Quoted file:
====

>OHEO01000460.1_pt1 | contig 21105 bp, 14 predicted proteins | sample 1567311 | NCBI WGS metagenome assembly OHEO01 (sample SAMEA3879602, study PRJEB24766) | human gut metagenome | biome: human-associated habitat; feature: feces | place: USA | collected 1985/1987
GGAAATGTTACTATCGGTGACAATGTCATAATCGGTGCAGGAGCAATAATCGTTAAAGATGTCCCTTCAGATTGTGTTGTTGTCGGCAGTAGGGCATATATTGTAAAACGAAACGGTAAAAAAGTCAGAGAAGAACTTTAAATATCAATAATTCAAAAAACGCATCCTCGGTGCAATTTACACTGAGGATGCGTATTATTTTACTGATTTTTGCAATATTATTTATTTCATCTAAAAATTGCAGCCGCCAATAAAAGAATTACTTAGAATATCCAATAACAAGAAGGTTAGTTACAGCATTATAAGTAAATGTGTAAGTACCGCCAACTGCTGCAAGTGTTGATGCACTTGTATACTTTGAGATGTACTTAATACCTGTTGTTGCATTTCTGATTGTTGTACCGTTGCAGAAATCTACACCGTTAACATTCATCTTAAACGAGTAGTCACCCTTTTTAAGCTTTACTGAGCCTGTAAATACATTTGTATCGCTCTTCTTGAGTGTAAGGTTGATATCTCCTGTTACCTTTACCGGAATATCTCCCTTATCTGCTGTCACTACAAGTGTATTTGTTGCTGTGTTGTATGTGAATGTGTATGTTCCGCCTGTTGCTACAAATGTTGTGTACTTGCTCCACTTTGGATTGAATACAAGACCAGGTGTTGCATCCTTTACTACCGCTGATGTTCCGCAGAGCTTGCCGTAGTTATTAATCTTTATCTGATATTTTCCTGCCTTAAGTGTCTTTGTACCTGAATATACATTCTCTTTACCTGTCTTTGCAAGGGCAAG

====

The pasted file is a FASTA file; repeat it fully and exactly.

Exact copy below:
>OHEO01000460.1_pt1 | contig 21105 bp, 14 predicted proteins | sample 1567311 | NCBI WGS metagenome assembly OHEO01 (sample SAMEA3879602, study PRJEB24766) | human gut metagenome | biome: human-associated habitat; feature: feces | place: USA | collected 1985/1987
GGAAATGTTACTATCGGTGACAATGTCATAATCGGTGCAGGAGCAATAATCGTTAAAGATGTCCCTTCAGATTGTGTTGTTGTCGGCAGTAGGGCATATATTGTAAAACGAAACGGTAAAAAAGTCAGAGAAGAACTTTAAATATCAATAATTCAAAAAACGCATCCTCGGTGCAATTTACACTGAGGATGCGTATTATTTTACTGATTTTTGCAATATTATTTATTTCATCTAAAAATTGCAGCCGCCAATAAAAGAATTACTTAGAATATCCAATAACAAGAAGGTTAGTTACAGCATTATAAGTAAATGTGTAAGTACCGCCAACTGCTGCAAGTGTTGATGCACTTGTATACTTTGAGATGTACTTAATACCTGTTGTTGCATTTCTGATTGTTGTACCGTTGCAGAAATCTACACCGTTAACATTCATCTTAAACGAGTAGTCACCCTTTTTAAGCTTTACTGAGCCTGTAAATACATTTGTATCGCTCTTCTTGAGTGTAAGGTTGATATCTCCTGTTACCTTTACCGGAATATCTCCCTTATCTGCTGTCACTACAAGTGTATTTGTTGCTGTGTTGTATGTGAATGTGTATGTTCCGCCTGTTGCTACAAATGTTGTGTACTTGCTCCACTTTGGATTGAATACAAGACCAGGTGTTGCATCCTTTACTACCGCTGATGTTCCGCAGAGCTTGCCGTAGTTATTAATCTTTATCTGATATTTTCCTGCCTTAAGTGTCTTTGTACCTGAATATACATTCTCTTTACCTGTCTTTGCAAGGGCAAG